“You know you can trust me, sheriff,” she replied. “I know there’s no chance and I will be good.”

Had “Double-Crossed” Her

The girl was quiet for a time, then she noticed that her sweetheart, Raymond Kelley, of Lyons, was with Sheriff Stanley. The sheriff had taken him to Kansas City to help in locating the girl.

A conversation was then overheard between the girl and her brother by the sheriff. “What is Raymond doing with the sheriff?” asked Ruby. “He’s double crossing you,” was the reply, “and the quicker you can shake him the better off you will be.”

The girl then hid her face in her hands and seemed to sob for a few moments. She took out a handkerchief and wiped the tears from her face and then exclaimed: “Well, if he’s gone back on me it’s all off.”

After this she sat quietly and stolidly in her seat until the train passed through Hutchinson. But she kept watching the sheriff all the time.

She Took Poison

At Hutchinson some Ellinwood people got on the train and they sat in the seat with Sheriff Stanley and began talking to him. While he was engaged in this conversation Ruby got up and approaching the sheriff asked him if he would loan her his cup as she was thirsty and wanted a drink. He opened his grip, got the cup out ad handed it to her, keeping an eye on the girl as she was at the water cooler. She seemed to take something else with the drink of water that she swallowed and there is a suspicion that it was poison or a narcotic.

After taking the drink she returned to the sheriff and then sat down again. In a few minutes she was up and went to the toilet, shutting the door and locked it. A lady passenger a few moments afterward tried to obtain access to the compartment and found that it was locked on the inside.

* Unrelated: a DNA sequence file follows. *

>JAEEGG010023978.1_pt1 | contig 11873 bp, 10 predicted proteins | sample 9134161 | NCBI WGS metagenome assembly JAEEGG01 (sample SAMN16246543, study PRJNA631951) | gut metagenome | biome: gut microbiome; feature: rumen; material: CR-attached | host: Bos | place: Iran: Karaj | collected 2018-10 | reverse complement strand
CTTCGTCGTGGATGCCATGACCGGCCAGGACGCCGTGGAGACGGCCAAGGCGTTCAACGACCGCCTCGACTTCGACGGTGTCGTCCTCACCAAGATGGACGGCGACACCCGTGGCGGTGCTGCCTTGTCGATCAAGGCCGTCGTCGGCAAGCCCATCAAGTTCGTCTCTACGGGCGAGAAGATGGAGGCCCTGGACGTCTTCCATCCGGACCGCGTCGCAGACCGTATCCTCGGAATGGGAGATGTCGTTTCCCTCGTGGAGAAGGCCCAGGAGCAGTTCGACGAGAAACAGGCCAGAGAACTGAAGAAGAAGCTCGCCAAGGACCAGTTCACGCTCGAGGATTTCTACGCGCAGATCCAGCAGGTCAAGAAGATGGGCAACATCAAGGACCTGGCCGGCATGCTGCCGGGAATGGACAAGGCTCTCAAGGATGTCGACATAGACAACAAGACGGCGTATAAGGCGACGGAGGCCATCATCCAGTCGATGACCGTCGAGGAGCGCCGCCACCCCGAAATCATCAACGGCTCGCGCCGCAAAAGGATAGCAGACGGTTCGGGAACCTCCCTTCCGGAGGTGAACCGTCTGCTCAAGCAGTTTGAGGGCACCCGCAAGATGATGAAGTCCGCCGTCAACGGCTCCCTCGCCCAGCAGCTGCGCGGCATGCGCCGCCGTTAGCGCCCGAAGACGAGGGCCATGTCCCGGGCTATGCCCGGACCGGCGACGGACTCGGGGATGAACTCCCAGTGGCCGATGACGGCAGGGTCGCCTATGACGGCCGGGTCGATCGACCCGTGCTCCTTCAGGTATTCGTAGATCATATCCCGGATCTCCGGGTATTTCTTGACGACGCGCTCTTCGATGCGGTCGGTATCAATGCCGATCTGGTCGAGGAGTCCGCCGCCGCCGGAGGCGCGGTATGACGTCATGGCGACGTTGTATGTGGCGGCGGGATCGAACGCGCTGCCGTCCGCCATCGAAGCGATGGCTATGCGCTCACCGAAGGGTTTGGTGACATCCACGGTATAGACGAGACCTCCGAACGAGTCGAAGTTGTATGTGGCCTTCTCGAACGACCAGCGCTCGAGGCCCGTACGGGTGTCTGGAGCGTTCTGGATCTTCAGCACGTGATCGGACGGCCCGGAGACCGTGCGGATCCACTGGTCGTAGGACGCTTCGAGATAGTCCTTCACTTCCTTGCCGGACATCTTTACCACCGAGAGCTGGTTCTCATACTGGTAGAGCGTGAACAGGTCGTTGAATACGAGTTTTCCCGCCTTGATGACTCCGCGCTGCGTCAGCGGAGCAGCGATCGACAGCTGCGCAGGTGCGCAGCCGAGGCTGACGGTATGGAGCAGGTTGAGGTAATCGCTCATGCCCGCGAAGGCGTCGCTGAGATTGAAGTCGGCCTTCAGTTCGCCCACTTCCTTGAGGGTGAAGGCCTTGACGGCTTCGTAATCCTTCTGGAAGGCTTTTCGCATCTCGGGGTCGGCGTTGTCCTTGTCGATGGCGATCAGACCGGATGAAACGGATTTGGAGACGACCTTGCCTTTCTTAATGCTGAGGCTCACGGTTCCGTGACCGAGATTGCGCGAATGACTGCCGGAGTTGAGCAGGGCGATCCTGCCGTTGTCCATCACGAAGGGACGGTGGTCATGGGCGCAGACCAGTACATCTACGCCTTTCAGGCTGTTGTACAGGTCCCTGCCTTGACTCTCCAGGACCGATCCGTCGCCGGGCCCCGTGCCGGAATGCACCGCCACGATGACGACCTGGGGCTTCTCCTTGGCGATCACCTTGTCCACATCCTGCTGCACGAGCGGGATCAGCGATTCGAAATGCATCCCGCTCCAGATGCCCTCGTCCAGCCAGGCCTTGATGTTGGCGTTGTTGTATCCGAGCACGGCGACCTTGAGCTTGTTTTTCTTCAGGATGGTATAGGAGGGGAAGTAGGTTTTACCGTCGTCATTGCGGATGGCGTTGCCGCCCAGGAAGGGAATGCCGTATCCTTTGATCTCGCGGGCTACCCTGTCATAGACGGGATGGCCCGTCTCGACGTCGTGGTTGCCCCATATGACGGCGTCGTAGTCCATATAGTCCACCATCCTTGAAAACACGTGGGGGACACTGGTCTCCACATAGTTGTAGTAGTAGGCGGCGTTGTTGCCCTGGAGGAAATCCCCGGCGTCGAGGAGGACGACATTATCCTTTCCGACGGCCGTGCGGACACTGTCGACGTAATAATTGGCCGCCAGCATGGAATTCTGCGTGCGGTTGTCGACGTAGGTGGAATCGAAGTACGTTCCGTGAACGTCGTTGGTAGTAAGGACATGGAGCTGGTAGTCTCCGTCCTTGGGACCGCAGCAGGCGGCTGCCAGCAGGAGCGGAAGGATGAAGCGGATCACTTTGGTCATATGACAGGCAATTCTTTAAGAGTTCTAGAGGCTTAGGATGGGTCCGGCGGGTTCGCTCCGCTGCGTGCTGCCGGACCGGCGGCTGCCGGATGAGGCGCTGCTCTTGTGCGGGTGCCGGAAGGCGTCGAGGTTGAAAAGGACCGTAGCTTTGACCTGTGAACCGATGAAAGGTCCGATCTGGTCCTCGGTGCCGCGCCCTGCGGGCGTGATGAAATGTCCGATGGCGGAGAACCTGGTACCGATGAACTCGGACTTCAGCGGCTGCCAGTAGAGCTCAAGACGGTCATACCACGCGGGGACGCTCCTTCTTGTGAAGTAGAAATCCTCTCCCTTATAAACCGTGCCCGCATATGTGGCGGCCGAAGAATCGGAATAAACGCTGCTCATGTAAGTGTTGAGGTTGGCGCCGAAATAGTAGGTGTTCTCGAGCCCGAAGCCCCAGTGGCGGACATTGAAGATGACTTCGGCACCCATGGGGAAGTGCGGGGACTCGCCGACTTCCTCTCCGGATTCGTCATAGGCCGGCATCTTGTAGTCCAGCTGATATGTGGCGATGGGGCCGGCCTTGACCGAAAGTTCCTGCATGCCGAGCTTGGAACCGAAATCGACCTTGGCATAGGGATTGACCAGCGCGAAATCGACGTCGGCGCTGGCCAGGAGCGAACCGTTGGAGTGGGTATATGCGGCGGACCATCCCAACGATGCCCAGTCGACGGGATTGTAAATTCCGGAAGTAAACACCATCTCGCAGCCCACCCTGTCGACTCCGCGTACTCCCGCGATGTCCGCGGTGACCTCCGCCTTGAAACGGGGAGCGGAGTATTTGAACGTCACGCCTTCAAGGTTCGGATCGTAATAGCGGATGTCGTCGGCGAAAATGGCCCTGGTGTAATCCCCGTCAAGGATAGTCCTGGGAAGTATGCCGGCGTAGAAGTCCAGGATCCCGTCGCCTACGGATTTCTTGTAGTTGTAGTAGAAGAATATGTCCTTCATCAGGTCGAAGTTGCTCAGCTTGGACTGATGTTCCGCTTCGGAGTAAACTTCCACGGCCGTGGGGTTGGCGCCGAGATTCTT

Sheriff Stanley at once got the car porter to unlock the door and when they stepped inside they found that the girl had jumped from the open window of the train while it was speeding at the rate of 60 miles an hour.

Found Her Broken Body

The point where the girl had made her suicidal leap was about three miles west of Nickerson. The conductor was notified and pulling the air to signal the engineer to stop but while the latter slowed down for a moment the train did not stop and proceeded to Sterling before it came to a full stop.

There Sheriff Stanley roused the section foreman. The latter got out a gasoline speedster and hastened back up the track. The body was missed on the backward journey by the party but on the return trip to Sterling the girl was found, a huddled heap, lying face downward about six feet from the rail on the north side of the roadbed.

It is thought that she was unconscious from the moment that her body, catapaulting from a window of the flying train, hit the ground with the force of a bullet. Her desperate act was out of suicide.  The Hutchinson News, Hutchinson, Kansas. Monday, July 7, 1924. Page 9. © Transcribed by Darren McMannis for the Kansas Council of Genealogical Societies, Inc.